‘Dirty’ sheep issues ‘resolved’ after meat industry meeting

Concerns over the implementation of the Clean Livestock Policy (CLP) for sheep have been alleviated following a meeting between department officials and meat industry representatives.

Over the last week, Minister for Agriculture, Food and the Marine, Michael Creed, has been repeatedly called upon to intervene on the issue after claims of hundreds of factory slaughter rejections due to ‘dirty‘ fleeces.

Farm bodies described the implementation of the department’s three-category system for entry into the food chain as “over the top” and “overzealous” following reports that Kepak temporarily suspended the processing of lamb due to hygiene difficulties last Monday.

However, a department spokesperson stated that 93% of sheep that presented for slaughter last week – the first full week of implementation of the CLP – were compliant with the regulations.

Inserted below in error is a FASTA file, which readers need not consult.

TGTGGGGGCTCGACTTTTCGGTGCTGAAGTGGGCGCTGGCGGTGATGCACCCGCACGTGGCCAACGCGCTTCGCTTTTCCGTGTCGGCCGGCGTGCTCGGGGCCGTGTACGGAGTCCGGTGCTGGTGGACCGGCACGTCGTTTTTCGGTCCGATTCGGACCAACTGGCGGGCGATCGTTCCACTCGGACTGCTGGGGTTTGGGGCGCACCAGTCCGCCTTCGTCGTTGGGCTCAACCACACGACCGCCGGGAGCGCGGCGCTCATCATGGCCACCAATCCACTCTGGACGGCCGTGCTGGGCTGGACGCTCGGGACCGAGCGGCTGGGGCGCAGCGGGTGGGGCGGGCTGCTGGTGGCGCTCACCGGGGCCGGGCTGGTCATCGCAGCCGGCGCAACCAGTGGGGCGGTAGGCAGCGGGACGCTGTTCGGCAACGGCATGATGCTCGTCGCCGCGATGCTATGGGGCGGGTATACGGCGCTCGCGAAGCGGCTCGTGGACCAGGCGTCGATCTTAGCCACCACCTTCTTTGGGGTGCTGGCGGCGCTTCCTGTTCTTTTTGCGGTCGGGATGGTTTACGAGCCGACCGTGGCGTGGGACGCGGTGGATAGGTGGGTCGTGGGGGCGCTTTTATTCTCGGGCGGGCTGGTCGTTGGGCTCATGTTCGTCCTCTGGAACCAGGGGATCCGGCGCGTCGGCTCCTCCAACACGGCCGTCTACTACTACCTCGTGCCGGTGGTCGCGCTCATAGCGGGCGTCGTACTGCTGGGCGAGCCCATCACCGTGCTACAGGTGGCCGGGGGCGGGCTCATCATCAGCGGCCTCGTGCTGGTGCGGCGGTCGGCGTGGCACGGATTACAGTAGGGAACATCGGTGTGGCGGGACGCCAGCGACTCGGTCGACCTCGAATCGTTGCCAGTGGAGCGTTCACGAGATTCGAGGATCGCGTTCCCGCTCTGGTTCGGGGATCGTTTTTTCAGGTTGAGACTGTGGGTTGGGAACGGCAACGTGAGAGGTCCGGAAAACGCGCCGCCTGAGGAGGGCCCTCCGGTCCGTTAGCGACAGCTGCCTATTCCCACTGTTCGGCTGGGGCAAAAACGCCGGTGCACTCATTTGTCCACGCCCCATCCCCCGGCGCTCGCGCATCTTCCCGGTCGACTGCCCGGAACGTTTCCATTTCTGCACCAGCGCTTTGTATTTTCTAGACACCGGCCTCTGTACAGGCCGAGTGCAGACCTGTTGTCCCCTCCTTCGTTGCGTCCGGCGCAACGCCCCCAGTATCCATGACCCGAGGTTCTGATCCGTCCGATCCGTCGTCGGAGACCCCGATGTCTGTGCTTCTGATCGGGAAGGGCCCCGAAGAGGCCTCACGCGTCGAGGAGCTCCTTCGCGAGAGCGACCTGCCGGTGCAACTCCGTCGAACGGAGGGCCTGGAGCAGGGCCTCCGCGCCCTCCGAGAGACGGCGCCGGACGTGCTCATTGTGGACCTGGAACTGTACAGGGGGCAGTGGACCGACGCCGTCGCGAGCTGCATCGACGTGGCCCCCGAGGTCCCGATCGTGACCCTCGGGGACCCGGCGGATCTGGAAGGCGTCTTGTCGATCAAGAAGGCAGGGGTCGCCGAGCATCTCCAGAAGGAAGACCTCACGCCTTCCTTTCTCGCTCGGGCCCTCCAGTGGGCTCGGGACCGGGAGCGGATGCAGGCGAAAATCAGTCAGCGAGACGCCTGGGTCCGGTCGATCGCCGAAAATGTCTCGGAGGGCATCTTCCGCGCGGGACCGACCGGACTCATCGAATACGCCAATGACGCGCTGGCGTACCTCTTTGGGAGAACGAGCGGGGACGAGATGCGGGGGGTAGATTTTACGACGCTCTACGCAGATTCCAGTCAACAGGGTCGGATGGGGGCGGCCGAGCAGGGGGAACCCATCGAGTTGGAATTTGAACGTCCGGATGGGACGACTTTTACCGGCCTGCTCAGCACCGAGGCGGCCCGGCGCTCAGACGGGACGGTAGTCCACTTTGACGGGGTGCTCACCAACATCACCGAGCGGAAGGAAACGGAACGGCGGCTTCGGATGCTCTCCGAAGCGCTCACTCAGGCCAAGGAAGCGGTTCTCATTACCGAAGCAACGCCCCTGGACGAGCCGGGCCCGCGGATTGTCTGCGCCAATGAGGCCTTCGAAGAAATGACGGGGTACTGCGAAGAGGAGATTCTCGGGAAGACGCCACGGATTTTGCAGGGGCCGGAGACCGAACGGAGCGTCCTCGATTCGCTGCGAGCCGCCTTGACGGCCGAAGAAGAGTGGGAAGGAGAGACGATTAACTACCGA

In light of concerns about how vets at some plants were interpreting the rules, AgriLand understands that a meeting was held between department officials and representatives from the meat industry this week.

A source close to the minister said: “It is understood that many of the difficulties have now been resolved.”

An effective CLP is considered very important in terms of basic food safety, reputational status for Ireland’s meat industry and as a safeguard to the country’s major export trade.

Sending dirty sheep to slaughter increases the contamination risk from harmful bacteria. Dirty sheep also threaten the country’s valuable sheep and fleece markets.

The policy is underpinned by EU and national regulatory requirements.